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One thing I do not get is why Army leaders in the past milleniums weagermess of seizing fortresses instead of going around them. I believe more and more that this paradigm of "We must take this fortress at any cost" included World War I and later. It is just bad leadership.

I want to state two examples here, the Siege of the Alamo and the Battle of Verdun.

In the first case I see no viable reason why General St. Anna let his men storming against the Alamo mission just for capuring a fortress from which no reinforcements could be sent because the defenders were already low on resources and manpower. If the Mexican troops just passed the Mission and proceeded to Textas provisional capital at that time, San Felipe de Austin.

Concerning Verdun I still wonder why no one of the German High Command had the idea to ignore the defenders of the town and its surrounding fortifications like Fort Vaux and instead taking another side route to Paris. The French forces around Verdun were so fixated I do not believe that they could have stopped the mobilised German forces.

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    @user69715: The question deals with modern times, not "castles," and the answer may be that it is a "holdover" from ancient times. – Tom Au Jul 4 '17 at 23:42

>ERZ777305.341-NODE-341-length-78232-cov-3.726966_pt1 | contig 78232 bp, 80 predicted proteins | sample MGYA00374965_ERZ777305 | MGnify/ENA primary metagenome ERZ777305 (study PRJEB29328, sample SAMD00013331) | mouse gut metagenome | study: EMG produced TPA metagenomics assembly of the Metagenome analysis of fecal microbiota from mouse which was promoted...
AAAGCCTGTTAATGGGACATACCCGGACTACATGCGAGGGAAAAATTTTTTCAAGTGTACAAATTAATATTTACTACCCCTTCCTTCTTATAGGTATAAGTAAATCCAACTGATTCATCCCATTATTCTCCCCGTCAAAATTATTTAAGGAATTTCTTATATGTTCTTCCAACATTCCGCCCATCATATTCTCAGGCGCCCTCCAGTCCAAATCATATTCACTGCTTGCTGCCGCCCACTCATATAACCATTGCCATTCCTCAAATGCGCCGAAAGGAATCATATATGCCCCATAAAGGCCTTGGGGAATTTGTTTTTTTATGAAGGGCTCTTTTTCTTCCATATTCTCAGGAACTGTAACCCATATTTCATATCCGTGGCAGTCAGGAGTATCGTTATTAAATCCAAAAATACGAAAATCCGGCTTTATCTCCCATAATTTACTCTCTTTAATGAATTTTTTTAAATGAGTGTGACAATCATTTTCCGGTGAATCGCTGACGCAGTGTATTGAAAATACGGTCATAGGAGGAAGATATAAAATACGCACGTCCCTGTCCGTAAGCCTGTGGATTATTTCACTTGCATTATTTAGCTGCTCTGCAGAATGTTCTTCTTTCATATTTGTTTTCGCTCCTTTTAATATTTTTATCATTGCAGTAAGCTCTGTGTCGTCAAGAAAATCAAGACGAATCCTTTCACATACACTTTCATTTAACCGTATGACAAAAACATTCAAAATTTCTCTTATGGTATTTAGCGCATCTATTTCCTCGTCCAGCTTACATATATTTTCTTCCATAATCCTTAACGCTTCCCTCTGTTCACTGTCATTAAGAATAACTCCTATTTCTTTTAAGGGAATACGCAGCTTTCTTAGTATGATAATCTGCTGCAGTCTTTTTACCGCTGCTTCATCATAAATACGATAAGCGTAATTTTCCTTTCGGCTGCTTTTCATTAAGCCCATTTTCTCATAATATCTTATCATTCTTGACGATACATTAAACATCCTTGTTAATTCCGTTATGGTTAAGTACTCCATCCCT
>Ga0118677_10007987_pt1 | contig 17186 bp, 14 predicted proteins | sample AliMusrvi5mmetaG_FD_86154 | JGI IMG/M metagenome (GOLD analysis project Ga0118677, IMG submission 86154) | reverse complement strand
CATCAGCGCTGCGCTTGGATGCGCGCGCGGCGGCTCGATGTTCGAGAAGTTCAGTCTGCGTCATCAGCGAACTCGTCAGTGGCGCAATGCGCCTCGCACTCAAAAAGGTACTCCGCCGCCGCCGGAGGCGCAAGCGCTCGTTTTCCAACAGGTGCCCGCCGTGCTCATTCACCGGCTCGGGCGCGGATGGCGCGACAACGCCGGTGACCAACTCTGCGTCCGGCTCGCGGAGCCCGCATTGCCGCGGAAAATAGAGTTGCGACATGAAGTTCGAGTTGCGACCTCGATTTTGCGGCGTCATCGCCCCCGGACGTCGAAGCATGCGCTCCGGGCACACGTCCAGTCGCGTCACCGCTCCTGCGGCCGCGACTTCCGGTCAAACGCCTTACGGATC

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    Talking about WWI: history.stackexchange.com/questions/30649/… – SJuan76 Jul 5 '17 at 1:07
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    @TomAu check out the answers there, you'll see that they're still relevant despite the different period. Especially the argument that going around enemy fortifications would leave your supply line and the rear of your army vulnerable. – user69715 Jul 5 '17 at 13:49
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Fortresses took a value out of military importance (in modern times) because sentimental value. The classic example was Stalingrad in World War II.

In the case of Santa Anna and the Alamo, it was pique as much as anything else. It had earlier been a fortress and base for the Mexican army. It had been captured, with 1500 defenders under Santa Anna's brother in law by 300 Texans under a crusty former junior officer named Ben Milam, who recruited these Texas rebels by beating the drum, and yelling 'who will go with old Ben Milam into San Antonio?" The dreaded "no prisoners' posture was a revenge for the humiliation.

In the case of Verdun, Germany's General von Falkenhayn noted correctly that the Allies had a large preponderance of resources and manpower vs. Germany. Instead of drawing the logical conclusion that Germany should fight a war of decision, the German general proposed to "attrite" the Allies and force them into a negotiated peace. So he attacked the fortress of Verdun because it had sentimental value to France from past wars. His strategy at first succceeded, u then he kept expanding the effort, so what originally started as a two to one rate of French to German casualties fell to five to four.

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